28 November 2014

Market research vs. translation market realities

Writing on his award-winning Word Prisms blog, US-based Russian-to-English translator Kevin Hendzel has added a post, dated 28 November 2014, entitled Why translators are promoting premium markets. Although aimed much more at translators than translation buyers, it offers excellent insights for one and all into a market he describes as "immense, opaque, highly fragmented and comprised of radically different dynamics".

I agree with everything Kevin says on Market “research” vs. market realities, including the comments:
Translation market “research,” meanwhile, has not come remotely close to portraying this complexity.
... despite their high price, such heavily-marketed “studies” distort reality by relying on self-reported data from bulk-market companies, missing many of the largest and most lucrative sectors of the market that for various reasons – national security, institutional confidentiality, competitive secrecy, and teaming agreements, to name a few – are compelled to fly under the “self-reporting” radar.
As a result, the enormously complex translation market has been massively distorted by this bulk-market “research” lens to portray nothing but bulk-market providers.
... the translation market is a very long continuum consisting of billions of shades of gray. The “premium vs. bulk” dichotomy is a form of shorthand only.
Kevin goes on to point out that the bulk-market business model perpetually drives down the rates paid to translators by setting them (translators) against each other to compete for the work that’s available from clients who belong to the bulk-market agencies, not to the translators. The point is well made.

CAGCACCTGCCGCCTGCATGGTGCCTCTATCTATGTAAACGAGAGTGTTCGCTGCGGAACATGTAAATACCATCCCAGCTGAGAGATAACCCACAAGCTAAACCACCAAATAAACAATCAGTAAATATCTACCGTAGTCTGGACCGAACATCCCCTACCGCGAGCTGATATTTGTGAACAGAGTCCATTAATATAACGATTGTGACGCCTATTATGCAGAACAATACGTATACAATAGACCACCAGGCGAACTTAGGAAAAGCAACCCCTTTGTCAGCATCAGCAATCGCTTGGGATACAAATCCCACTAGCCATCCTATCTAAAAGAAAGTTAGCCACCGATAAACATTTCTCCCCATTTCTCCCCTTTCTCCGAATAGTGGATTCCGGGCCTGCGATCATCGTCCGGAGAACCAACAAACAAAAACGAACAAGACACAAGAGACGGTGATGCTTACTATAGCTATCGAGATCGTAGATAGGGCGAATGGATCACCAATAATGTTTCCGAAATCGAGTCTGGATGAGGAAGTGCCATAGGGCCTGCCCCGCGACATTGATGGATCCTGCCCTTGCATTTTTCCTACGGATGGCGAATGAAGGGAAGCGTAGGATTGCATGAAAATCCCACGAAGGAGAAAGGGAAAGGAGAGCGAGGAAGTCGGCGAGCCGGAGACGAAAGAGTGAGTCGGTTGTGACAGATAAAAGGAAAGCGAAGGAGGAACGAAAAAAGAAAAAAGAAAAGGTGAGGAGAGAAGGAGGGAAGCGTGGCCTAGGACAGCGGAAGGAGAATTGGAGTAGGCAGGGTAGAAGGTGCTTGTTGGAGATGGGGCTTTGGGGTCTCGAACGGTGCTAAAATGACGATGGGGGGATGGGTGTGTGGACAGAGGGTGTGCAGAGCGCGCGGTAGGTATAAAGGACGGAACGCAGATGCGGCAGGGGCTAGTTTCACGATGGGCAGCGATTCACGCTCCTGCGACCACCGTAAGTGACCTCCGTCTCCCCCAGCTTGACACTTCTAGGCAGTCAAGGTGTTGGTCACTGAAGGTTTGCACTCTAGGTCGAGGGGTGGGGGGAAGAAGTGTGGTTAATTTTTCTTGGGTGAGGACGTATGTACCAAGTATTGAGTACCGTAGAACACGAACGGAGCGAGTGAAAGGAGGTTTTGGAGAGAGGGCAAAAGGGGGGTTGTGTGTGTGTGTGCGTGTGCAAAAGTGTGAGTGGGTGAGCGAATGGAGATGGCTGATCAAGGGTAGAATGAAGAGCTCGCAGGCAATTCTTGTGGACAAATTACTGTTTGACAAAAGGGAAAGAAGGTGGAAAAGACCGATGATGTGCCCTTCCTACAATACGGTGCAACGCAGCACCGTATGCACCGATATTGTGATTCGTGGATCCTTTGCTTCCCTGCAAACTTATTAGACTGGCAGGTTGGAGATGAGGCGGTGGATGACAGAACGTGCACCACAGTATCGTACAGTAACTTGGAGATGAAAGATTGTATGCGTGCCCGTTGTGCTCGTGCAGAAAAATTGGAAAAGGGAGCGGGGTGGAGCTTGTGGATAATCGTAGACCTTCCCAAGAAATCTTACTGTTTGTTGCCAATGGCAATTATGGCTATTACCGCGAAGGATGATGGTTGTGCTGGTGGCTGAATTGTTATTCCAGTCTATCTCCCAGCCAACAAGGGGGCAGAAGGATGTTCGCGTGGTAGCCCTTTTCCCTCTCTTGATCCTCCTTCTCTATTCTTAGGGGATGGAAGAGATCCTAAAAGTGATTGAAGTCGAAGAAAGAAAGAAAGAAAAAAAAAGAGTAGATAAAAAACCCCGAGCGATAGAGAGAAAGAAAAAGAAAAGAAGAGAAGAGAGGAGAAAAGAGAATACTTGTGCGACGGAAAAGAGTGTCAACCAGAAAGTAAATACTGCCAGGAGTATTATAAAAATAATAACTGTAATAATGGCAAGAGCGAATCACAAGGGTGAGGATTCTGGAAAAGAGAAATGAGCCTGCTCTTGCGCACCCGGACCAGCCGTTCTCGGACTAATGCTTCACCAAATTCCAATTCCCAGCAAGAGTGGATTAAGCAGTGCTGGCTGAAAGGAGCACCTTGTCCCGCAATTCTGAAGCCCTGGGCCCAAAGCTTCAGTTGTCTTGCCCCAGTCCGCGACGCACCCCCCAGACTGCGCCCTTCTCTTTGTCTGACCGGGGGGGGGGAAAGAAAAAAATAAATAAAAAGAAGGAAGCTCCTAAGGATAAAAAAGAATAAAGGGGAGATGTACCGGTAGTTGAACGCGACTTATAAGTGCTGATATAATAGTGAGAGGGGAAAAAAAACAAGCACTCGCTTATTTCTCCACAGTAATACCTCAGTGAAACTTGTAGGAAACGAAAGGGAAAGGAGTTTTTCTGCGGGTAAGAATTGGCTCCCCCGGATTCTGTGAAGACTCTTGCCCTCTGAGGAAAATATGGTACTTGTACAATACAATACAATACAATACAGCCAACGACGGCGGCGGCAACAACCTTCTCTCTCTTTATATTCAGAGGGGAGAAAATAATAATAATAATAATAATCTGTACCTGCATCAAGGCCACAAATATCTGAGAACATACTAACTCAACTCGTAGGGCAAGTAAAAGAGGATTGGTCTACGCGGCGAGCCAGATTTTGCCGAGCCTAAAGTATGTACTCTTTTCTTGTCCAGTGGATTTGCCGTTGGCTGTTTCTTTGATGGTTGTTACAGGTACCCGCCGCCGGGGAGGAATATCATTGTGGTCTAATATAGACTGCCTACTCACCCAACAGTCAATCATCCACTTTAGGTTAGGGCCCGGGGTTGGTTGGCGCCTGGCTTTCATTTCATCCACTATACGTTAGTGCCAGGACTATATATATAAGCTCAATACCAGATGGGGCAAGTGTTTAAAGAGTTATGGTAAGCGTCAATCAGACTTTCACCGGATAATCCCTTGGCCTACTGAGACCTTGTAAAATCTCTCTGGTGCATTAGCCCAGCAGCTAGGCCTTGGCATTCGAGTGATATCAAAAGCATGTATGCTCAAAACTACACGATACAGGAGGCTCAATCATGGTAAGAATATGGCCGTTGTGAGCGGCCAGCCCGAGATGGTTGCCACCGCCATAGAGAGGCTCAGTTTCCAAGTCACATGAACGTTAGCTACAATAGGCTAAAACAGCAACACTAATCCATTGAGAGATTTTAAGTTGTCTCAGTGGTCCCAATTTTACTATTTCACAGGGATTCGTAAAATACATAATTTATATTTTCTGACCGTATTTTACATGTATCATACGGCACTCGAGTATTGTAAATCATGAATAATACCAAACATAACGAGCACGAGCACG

20 November 2014

[Sujet inanimé ou abstrait] + [permet de + infinitif]

Dominique Jonkers on the infernal overuse of 'permet de' and variants by French authors.

The solutions Dominique proposes for how to improve the French in documents using this formula apply equally well to how to translate them and, at the same time, make the target-language version better than the original.

Solution: Dans 9 cas sur 10, voire davantage, vous remplacerez avantageusement « permettre de + infinitif » par un verbe unique, porteur de sens -- j’ai envie de dire : « savoureux ».

Thanks Dominique.

OSASCOMP: Applied analysis

OSASCOMP = Opinion, Size, Age, Shape, Colour, Origin, Material, Purpose
QOSASCOMP = Quantity, Opinion, Size, Age, Shape, Colour, Origin, Material, Purpose.
Mnemonic 1: On Saturday And Sunday Cold Ovens Make Pastry.
Mnemonic 2: Quite Often Simply Asking Someone Can Obliterate Many Problems (source)
QOSASCOMP is listed here for completeness. For the moment I prefer OSASCOMP.

This rule appears to have been invented to help ESL (English as a second language) teachers and students. It is also useful for technical journalists, writers and translators who often need to string together multiple adjectives and qualifiers and as a result can quickly become confused or hesitant as to the best order.